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You can see how not Frum some of these people are by their lack of Kiddish navigation understanding. There is too much room at that table. Not one of them is attacking the fish. Not one of them is holding their spot at the table. With that much room, it's impossible to keep the others away from the herring. (Photo: congregationshirami.org)
The post service communal snack time on Shabbat can be very hard for the shul beginner. Known as Kiddush, or Kiddish, this is the time to eat. Services have ended, we’ve already connected as a community with our Creator, it is now time to do whatever you can to get to the potato kugel first.
There’s only so much potato kugel, choolante and gefilte. You have only so much time to make your way to the herring. And you never know if somebody else likes kichel. You only have a moment before the rabbi makes the Kiddish blessing and Bernie snags the meat out of the choolante pot.
Following is what I have learned about Kiddush etiquette over my lifetime of trying to make my way to the choolante, past Bernie:
Stand in One Spot
Once you are in the Kiddush room, do not move. If you move, other people will be able to get to the choolante too. Once you've scooped, you stay right there. You don't want to open others up to scooping access.
The idea is to make it harder for other people to get to the stuff. If you're standing away from the table, in the middle of the room, and somebody is trying to pass, don’t move. Stand in the doorway if you have to. If you move, it will make it easier for them to get to where they want to go, and that might be potato kugel. Or even worse, the kishka. Once the choolante meat is gone, it is a fight for the choolante kishka.
Hold Your Spot
This is not easy. Fran may be eighty years old, but she still has some reserves left in her for egg salad, matzah and kichel. To fend off bullies, like Fran, get down into a strong three-point lineman stance. This gives you the most power when pushing off the ground, allowing you to hold your spot and lunge at the choolante pot when the opportunity arises for an offensive.
Pick Your Spot Before Kiddush is Made & Keep It
It's general policy that you’re not supposed to take food before the Kiddush blessing is said. If you’re willing to get reprimanded by the sisterhood, then take beforehand. If you are meek, like myself, and cower to authority, then pick a good spot. You want to pick a spot within arm’s reach of your goal. Not everybody can squeeze a spot right in front of the babka. As long as you’re willing to reach…
Reach Past People’s Heads & Torsos
The body does not dictate whether you’re next in line. I’ve seen many arms running right by my face. I’ve looked around and not once have I found a person. I recall one time, I was right in front of the pot, and couldn’t get to it. The arms were coming from all sides. It felt like a Kiddush horror film.
The congregants were just hungry. They'll turn on you when kishka and potato kugel show up. Remember, manners are the first thing to go when there isn't enough meat in the choolante.
Do Not Be Ashamed to Scoop All of the Meat Out of The Choolante
Everybody notices when Bernie does this, but Bernie is happy. I’ve seen meat choolante pots filled to the brim, with no meat. Kiddush-goers have a sick sense for sniffing out meat in a pot. Over the years, I’ve learned to locate meat in the middle of potatoes, beans, barley, onions, even squash. Sometimes you think it’s a vegetarian choolante and right in the middle of a legume you pick out a little piece of rib still on the bone, making your Kiddush a success. Bringing joy to Shabbis.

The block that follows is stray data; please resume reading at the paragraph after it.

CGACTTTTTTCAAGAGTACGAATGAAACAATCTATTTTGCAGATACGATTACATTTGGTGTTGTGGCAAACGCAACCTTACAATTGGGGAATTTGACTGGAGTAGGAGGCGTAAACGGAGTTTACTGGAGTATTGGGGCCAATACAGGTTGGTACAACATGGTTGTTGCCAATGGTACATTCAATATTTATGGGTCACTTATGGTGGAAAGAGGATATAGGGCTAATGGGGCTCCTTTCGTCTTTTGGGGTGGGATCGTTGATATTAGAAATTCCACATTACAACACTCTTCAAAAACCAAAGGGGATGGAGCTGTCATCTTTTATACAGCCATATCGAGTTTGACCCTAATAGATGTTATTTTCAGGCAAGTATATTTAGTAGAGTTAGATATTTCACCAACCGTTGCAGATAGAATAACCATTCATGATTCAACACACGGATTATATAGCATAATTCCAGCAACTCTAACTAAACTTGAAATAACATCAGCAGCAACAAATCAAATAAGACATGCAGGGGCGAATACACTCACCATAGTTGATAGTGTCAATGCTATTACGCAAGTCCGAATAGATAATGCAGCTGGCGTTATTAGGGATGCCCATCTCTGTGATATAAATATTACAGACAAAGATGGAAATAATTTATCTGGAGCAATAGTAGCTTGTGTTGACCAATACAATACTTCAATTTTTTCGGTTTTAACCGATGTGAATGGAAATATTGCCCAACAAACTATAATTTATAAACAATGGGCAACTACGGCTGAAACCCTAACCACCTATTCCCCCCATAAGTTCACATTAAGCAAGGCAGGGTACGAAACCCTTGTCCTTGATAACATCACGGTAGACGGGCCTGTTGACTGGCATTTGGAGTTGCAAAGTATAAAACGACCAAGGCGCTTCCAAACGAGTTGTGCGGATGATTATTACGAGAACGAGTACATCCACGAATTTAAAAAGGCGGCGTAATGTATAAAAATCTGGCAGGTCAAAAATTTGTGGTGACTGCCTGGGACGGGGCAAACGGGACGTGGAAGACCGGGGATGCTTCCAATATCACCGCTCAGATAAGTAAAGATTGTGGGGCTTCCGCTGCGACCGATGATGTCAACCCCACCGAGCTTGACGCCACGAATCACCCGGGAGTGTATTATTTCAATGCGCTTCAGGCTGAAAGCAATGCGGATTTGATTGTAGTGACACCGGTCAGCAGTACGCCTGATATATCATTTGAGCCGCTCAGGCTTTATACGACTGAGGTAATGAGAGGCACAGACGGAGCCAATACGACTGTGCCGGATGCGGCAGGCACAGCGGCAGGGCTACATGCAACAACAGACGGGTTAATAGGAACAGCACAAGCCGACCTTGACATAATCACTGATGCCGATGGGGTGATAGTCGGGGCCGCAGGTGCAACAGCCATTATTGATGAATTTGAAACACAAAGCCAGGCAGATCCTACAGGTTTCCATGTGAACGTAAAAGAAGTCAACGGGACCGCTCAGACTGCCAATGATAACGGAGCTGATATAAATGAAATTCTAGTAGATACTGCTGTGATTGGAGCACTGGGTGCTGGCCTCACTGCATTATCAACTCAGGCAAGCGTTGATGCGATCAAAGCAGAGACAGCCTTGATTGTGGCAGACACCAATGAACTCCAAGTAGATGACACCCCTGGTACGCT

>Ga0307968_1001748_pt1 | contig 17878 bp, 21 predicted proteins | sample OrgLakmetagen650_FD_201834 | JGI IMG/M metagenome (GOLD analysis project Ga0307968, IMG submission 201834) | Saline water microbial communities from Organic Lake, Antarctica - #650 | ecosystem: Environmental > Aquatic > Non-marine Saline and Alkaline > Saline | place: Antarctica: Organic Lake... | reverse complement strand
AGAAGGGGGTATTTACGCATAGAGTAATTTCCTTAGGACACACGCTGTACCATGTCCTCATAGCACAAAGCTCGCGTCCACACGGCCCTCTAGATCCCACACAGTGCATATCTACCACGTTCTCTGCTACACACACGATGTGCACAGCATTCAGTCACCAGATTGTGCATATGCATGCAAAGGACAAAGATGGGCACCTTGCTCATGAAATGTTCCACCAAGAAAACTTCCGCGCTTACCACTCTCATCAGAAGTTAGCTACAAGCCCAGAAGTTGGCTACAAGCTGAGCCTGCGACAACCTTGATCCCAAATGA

If you Have a Spot, Don’t Offer to Serve Others
I tried this once. Next thing I knew, everybody had choolante. Helping leaves you with less.
Carry the Choolante Ladle with You
If you must move, such as in the case of your child crying and having a crisis, like they cannot find the frosting on their cake, be sure to take the serving utensil with you. This is the only way to ensure that you will be able to get back to your spot. There are some who will scoop with their hands while you’re gone. You have to respect that.
Do Not Worry About How Your Plate Looks
Pile it high. Double up. Fill three plates if you have to. You never know if you will be able to make it back to the table.
Do Not Wait In Line
There is no line. Those are just people who are not moving away from the babka.
If there is no motion that is not a line, unless if you're at JFK International Airport security check.
If You Do Not Have A Decent Spot Use Your Elbows
Don’t worry about knocking over Fran. If Fran is in the way of you and your potato kugel, she’s standing in a dangerous spot. She should know that. She shouldn't assume that just because it's not choolante, that she won't get hurt.
Using your elbows at all times is suggested. To quote Avi, 'Keep them out.' Elbows should be out at all times. Entering the Kiddish doorway, shaking hands, eating. Whatever you are doing the elbows should be out. When you're eating, keep em up. There's a good chance you can catch a chin of one of the shorter congregants. Your elbows create more body, keeping more people away from the food you want. Along with the barrier they create, they can be used to hurt people who think they are also deserving of herring.
COVID may be done, still use your elbows to greet people at Kiddish. Walk in with no mask and let them know that you can care less about the germs on your Kishka, as long as it is yours.
Kiddush is a communal experience, so it will not be easy to get to the food. I bless you with strength, to not worry about other people getting food. Gd provides for all, but there’s only so much herring. Claim your spot at the table and use whatever strength you can muster to push Fran and Bernie out of the way.
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